Implementing an on/off switch on a general artificial intelligence is way more complicated than it sounds. Rob Miles of Computerphile looks at what could go wrong. Hint: lots. Read the rest
This Tumblr gives new software-development titles to old paintings.
“Engineering manager returning from a budget meeting”
Oil paint, 1888
“Front end programmer”
Giovanni Battista Moroni, 1570–1575
“Sysadmin grants sudo privileges to developer on production web server” - Andrea del Verrocchio and Leonardo da Vinci, 1425-1475, Oil on wood
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You're probably familiar with Scratch, the introductory programming language that allows kids (and adults) to create interactive stories, games, and animations. Scratch doesn't require lines of code to write programs. Instead, you build programs by snapping together colored blocks. (My book, Maker Dad, has an introduction to Scratch that shows how to make retro-style video games).
Scratch is perfect for kids 8 and up. Recently, MIT Media Lab's Lifelong Kindergarten Lab announced the release of ScratchJr, an even simpler programming language for young children (ages 5-7) to create interactive stories and games. It's free and runs on iPads and Android tablets.
Mitchel Resnick, who runs MIT Media Lab's Lifelong Kindergarten Lab, and Marina Umaschi Bers, a professor in the Computer Science Department at Tufts University, have a new book out called, The Official ScratchJr Book: Help Your Kids Learn to Code. The publisher sent me a copy, and it looks like a great way for parents to learn about ScratchJr so they can get their kids up to speed and let them go off on their own. With full color screenshots on every page, it provides a thorough overview of everything ScratchJr is capable of doing.
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When I was a mechanical engineer in the late 1980s I used Microsoft QuickBASIC to write and create simple programs for work. I loved it. It was a compiled BASIC, too, so it was speedy. I used it to recreate a lot of the programs from Rudy Rucker's Chaos software from Autodesk. I got pretty good at writing programs in BASIC, just as I got pretty good at nodding my head when my smarter programmer friends would tell me that BASIC was not a real programming language.
I never learned any other languages, but recently I've started using Python and it is easy and fun. One thing I did with Python was write a nontransitive dice simulator to prove to myself that these confounding dice really worked as described.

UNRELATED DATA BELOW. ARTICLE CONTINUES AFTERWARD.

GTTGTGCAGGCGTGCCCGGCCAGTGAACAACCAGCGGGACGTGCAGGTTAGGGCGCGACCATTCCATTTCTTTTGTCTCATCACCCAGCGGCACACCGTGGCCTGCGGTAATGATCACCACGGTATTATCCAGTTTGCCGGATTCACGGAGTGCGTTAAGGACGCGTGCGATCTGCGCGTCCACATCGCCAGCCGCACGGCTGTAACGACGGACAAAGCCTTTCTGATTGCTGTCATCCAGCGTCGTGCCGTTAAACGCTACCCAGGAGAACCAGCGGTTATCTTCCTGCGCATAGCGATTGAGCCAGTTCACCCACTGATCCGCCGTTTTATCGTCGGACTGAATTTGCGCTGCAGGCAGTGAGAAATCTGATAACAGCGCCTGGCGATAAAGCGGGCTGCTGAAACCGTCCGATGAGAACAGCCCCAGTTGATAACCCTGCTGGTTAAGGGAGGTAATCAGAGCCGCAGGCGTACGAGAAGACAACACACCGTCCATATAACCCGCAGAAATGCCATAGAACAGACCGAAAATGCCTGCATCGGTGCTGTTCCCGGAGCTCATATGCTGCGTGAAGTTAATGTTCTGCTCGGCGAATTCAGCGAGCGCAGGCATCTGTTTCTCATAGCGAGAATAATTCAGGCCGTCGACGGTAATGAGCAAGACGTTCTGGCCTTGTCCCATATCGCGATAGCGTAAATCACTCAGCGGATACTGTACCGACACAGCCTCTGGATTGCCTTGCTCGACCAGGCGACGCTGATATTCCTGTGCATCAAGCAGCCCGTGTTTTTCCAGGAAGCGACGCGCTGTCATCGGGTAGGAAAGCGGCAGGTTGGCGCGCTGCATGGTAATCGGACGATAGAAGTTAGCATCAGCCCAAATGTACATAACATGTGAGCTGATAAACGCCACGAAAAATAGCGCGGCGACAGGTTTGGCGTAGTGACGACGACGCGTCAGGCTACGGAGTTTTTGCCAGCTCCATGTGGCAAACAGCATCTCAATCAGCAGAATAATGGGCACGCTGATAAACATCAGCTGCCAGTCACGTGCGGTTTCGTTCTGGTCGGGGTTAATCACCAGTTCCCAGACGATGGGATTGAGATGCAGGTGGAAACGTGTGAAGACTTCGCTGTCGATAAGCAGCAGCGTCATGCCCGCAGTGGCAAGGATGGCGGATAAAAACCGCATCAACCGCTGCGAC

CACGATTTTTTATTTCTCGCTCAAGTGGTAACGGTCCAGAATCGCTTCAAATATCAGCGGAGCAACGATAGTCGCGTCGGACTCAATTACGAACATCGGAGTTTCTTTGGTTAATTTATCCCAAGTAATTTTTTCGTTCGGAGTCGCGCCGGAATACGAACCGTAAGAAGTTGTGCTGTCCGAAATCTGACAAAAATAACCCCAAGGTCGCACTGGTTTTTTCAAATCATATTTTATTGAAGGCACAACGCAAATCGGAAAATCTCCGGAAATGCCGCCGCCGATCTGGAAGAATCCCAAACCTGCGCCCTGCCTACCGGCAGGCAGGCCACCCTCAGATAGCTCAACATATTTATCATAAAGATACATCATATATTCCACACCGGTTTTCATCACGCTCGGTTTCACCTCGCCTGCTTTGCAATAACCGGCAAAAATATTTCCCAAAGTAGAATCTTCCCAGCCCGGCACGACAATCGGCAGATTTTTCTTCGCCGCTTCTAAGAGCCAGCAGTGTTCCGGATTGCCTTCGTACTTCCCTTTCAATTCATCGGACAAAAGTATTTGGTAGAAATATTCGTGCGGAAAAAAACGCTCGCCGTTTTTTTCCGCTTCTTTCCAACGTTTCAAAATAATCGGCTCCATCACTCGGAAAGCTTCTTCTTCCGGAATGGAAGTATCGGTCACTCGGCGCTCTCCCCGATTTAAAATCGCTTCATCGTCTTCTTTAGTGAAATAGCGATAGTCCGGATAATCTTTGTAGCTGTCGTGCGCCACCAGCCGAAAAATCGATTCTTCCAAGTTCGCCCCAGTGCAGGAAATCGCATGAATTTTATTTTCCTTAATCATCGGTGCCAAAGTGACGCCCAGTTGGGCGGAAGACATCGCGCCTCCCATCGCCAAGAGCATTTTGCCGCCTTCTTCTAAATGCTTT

I just got my hands on a new book called Automate the Boring Stuff with Python: Practical Programming for Total Beginners by Al Sweigart, and it looks like it is exactly what I need: a book for beginners and with lots of ideas for programs that are actually useful. Examples:
Search for text in a file or across multiple files
Create, update, move, and rename files and folders
Search the Web and download online content
Update and format data in Excel spreadsheets of any size
Split, merge, watermark, and encrypt PDFs
Send reminder emails and text notifications
Fill out online forms
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At the beginning of the summer my son Ronan, age 12, and I built him his first high-powered gaming PC. Me being a dad and all, I did so happily, but with one proviso -- he’d have to dedicate time every day to learning a programming language. He was slightly sceptical of this, having taken a few less-than-interesting intro to programming classes in the past. Prepared for this, I recommended that we enroll him in Youth Digital’s comprehensive Java course called Minecraft Server Desgin 1. This got his full attention, as he had dreams of creating his own custom servers and gameplay modes to host Minecraft sessions with his friends.
We signed him up and dove in. Our immediate impression was that site and course are smartly designed and easy to navigate. All material is introduced through clear, well-produced, often funny videos that didn’t talk down him, but instead did a great job of walking him through new concepts, then pausing while he took pop quizzes and did hands-on coding exercises.
The course includes a year of server hosting, 24-hour tech support (that was fast and helpful the few times he’s needed it), and perhaps best of all, a browser-based integrated development environment (IDE) for editing the game, player, and team Java files. Within this Codenvy IDE (Windows and OSX only), you can launch the updated server with one button, which makes it fast to test code and correlate newly learned concepts with the “real world” Minecraft results.
He chose one of the four pre-built maps, learned to modify the default server file description text, whitelisted a few friend, and launched his Minecraft server within the first hour of instruction. Read the rest
Udacity created an infographic about different programming languages, showing their popularity over time, their applications, and the average salary one might expect from becoming proficient in one of the languages. Python often appears at the top of the different lists.
(Here's a good book called Python for Kids: A Playful Introduction to Programming, which I used to learn how to write a nontransitive dice simulation.)
High-resolution infographic. Read the rest
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Scratch is a free drag-and-drop programming language for kids, developed at MIT. My 10-year-old daughter Jane uses it to create puzzles, games, and interactive cartoons. In 2012 I reviewed a book called Super Scratch Programming Adventure, a comic book guide to Scratch. I recommend it.
I also recommend the new book, Learn to Program with Scratch: A Visual Introduction to Programming with Games, Art, Science, and Math. Like Super Scratch Programming Adventure, this book is aimed at the complete beginner, but it goes deeper, exploring powerful programming concepts that show how useful Scratch is, for kids and adults.